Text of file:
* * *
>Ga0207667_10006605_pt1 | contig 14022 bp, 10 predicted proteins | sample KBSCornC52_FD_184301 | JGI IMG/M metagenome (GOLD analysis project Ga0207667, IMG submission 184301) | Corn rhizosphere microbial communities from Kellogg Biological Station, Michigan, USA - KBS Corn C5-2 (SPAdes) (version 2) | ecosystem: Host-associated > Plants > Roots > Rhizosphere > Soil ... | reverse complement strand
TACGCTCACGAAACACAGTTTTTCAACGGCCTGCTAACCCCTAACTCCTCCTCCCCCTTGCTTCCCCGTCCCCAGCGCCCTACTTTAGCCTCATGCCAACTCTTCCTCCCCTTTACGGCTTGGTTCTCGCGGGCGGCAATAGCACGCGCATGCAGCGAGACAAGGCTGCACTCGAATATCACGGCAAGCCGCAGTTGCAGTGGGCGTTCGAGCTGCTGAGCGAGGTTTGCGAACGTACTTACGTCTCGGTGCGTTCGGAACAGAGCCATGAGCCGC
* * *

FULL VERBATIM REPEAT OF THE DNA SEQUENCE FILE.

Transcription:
>Ga0207667_10006605_pt1 | contig 14022 bp, 10 predicted proteins | sample KBSCornC52_FD_184301 | JGI IMG/M metagenome (GOLD analysis project Ga0207667, IMG submission 184301) | Corn rhizosphere microbial communities from Kellogg Biological Station, Michigan, USA - KBS Corn C5-2 (SPAdes) (version 2) | ecosystem: Host-associated > Plants > Roots > Rhizosphere > Soil ... | reverse complement strand
TACGCTCACGAAACACAGTTTTTCAACGGCCTGCTAACCCCTAACTCCTCCTCCCCCTTGCTTCCCCGTCCCCAGCGCCCTACTTTAGCCTCATGCCAACTCTTCCTCCCCTTTACGGCTTGGTTCTCGCGGGCGGCAATAGCACGCGCATGCAGCGAGACAAGGCTGCACTCGAATATCACGGCAAGCCGCAGTTGCAGTGGGCGTTCGAGCTGCTGAGCGAGGTTTGCGAACGTACTTACGTCTCGGTGCGTTCGGAACAGAGCCATGAGCCGC